Antipodean Albatross
© Oscar Thomas

Measuring uncertainty in interactions between seabirds and fishing vessels

Seabird species all over the world, especially tube-nosed birds like albatrosses and petrels, are at risk when they interact with fisheries. Attracted to fishing vessels by the prospect of food, seabirds frequently get caught on hooks, entangled in nets, or injured by cables. These events, collectively known as bycatch, lead to hundreds of thousands of seabird deaths every year.


One important way scientists study bycatch risk is by tagging birds with GPS trackers to see what fisheries they overlap with during their time at sea. Measuring how birds and vessels overlap has provided incredible insights over the past 20 years into where and when seabirds are most at risk. However, there is uncertainty. For example, if an albatross is tagged with a GPS device that records 1 location every 2 hours, scientists cannot be sure where the bird flew during each 2-hour gap. What are the chances that it approached a nearby fishing vessel, if that vessel also has 2-hour gaps between its GPS locations?


Our new paper published today has come up with a way to fill these research gaps through a collaborative study between researchers from the University of Oxford, BirdLife International, and the New Zealand Department of Conservation. Our method, drawing from a field called time geography, has a simple premise: if the maximum speed of a bird (or vessel) is known, there is a limited area within which it must have been between each GPS location. We overlapped these areas to calculate the probability that a bird flew close enough to a vessel to be at risk of bycatch. In other words, we can now measure the uncertainty of seabird-vessel interaction, even with big gaps in GPS data.


Antipodean Albatross © Charlie Barnett


To demonstrate the method, we examined GPS tracks from two individual Antipodean Albatrosses (Diomedea antipodensis), known as Toroa in Te Reo Māori. This Endangered species, endemic to Aotearoa New Zealand, is highly threatened by bycatch in fisheries. In 2019, the New Zealand Department of Conservation tagged these birds with GPS devices capable of transmitting data to satellites, meaning researchers could monitor their locations in real time for several months.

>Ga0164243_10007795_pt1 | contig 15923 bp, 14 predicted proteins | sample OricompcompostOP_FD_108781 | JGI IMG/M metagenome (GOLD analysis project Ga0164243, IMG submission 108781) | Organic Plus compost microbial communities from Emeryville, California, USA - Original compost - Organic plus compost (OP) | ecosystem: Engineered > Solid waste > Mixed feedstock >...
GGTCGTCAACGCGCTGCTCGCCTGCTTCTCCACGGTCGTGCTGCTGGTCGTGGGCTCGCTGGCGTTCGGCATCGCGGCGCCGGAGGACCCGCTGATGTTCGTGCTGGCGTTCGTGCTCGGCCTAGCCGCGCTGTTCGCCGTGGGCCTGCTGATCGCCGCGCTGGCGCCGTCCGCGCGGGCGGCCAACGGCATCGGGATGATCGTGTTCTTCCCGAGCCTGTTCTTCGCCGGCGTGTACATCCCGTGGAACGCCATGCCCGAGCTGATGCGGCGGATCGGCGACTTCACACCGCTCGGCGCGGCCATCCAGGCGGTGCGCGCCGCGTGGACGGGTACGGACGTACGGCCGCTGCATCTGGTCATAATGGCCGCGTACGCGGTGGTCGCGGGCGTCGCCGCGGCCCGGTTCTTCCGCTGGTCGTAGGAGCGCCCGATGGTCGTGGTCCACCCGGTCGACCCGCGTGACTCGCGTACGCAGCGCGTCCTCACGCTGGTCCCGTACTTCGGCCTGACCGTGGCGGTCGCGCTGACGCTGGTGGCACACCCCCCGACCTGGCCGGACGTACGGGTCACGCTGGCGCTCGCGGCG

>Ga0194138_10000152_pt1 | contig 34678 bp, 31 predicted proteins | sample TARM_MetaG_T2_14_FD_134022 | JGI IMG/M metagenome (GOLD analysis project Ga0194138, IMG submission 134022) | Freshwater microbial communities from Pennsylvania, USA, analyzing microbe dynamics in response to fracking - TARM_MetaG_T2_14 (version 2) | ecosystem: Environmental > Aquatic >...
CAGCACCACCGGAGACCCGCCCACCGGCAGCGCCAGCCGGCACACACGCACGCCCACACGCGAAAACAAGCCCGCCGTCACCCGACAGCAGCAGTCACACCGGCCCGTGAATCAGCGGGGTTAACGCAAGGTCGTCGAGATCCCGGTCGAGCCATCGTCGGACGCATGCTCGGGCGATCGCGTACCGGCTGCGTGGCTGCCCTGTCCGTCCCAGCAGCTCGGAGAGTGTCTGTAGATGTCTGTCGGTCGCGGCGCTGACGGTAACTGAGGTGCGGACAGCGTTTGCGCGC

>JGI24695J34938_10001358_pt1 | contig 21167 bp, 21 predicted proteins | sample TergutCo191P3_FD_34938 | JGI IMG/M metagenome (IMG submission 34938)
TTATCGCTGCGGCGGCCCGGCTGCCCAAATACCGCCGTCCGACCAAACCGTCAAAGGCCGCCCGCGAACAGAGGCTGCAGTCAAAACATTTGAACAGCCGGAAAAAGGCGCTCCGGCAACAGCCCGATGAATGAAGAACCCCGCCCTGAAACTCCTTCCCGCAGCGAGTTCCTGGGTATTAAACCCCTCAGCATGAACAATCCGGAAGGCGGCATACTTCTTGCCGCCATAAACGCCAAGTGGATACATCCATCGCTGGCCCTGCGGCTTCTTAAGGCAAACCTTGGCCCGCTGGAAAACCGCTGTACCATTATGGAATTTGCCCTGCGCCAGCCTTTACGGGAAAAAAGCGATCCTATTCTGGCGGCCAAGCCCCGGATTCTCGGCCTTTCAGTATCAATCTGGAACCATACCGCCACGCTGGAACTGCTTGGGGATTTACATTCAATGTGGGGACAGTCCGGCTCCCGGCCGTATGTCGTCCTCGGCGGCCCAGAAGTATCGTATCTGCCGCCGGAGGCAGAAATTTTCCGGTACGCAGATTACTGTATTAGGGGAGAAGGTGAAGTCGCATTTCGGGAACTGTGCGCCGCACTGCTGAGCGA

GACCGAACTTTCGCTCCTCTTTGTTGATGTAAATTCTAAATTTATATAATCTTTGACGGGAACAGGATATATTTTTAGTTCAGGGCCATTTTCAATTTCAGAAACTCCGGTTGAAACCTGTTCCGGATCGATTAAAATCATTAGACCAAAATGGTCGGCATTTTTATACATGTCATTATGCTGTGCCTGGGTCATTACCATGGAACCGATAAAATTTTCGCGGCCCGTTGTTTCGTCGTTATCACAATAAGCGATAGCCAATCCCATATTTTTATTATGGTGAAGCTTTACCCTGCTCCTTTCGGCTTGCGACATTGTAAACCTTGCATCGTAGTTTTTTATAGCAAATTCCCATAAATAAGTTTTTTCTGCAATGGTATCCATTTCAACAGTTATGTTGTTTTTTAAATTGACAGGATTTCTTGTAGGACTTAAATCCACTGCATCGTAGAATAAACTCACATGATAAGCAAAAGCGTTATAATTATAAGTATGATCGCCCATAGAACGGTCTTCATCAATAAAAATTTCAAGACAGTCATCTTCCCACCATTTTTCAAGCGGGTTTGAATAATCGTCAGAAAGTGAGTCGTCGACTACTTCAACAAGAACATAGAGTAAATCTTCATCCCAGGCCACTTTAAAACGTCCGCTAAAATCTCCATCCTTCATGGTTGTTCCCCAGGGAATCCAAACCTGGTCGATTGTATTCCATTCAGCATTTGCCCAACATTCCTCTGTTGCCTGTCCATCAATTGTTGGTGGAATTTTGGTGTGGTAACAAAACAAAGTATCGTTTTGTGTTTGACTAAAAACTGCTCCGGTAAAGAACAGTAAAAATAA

We obtained the locations of fishing vessels that were in the same general area as these birds from Automatic Identification Systems (AIS), which most industrial fishing vessels are required to use while at sea. Global Fishing Watch, an organisation that monitors fishing around the world, provided access to the AIS locations, through their research partnership with BirdLife.


Using the time geography method, the team calculated how long, and with what probability, both birds interacted with each of the vessels in its vicinity. Their results provide a striking view of how albatrosses can follow fishing vessels for hours at a time. For example, one bird followed a single vessel for between 6 and 14 hours.


Figure 2a from Rutter et al. 2024 Animal Conservation


At first glance, this result is concerning because it shows that albatrosses can be at high risk of bycatch for long periods. However, the true importance of this finding comes from the fact that we have a range of numbers. There is a 97.5% chance that attendance lasted for at least 6 hours and a 2.5% chance that it lasted for at least 14 hours. Previously, we might have just shared a number in the middle (10 hours, for example), without any idea how uncertain that number was. Now, we can quantify that uncertainty.


By measuring the uncertainty of seabird-vessel interactions, the time geography method can help to improve bycatch risk assessments for seabird species around the world. It may be especially useful when seabird or vessel tracking data has large or inconsistent gaps between locations. The time geography method does not need to be limited to seabird-fishery interactions. Manatees at risk of boat strikes, deer at risk of vehicle collisions, tour boats trying to increase whale watching success – many research questions involve uncertain interaction between two moving objects.


Seabird bycatch can be reduced through a variety of mitigation measures, from setting fishing gear at night to weighting longlines. However, uptake and implementation of these measures is sadly insufficient in many fisheries. This study provides a new tool to inform the prioritisation of efforts to increase bycatch mitigation worldwide. Our approach could empower management of a threat that is inherently uncertain, to ensure a less uncertain future for seabirds.


Read the full paper. Jonathan D. Rutter, Stephanie B. Borrelle, Samhita Bose, Ana P.B. Carneiro, Bethany L. Clark, Igor Debski, Graeme Elliott, Johannes H. Fischer, Kath Walker, Simon J. Pittman (2024) A probabilistic time geographic approach to quantifying seabird-vessel interactions. Animal Conservation.


Antipodean Albatross © Oscar Thomas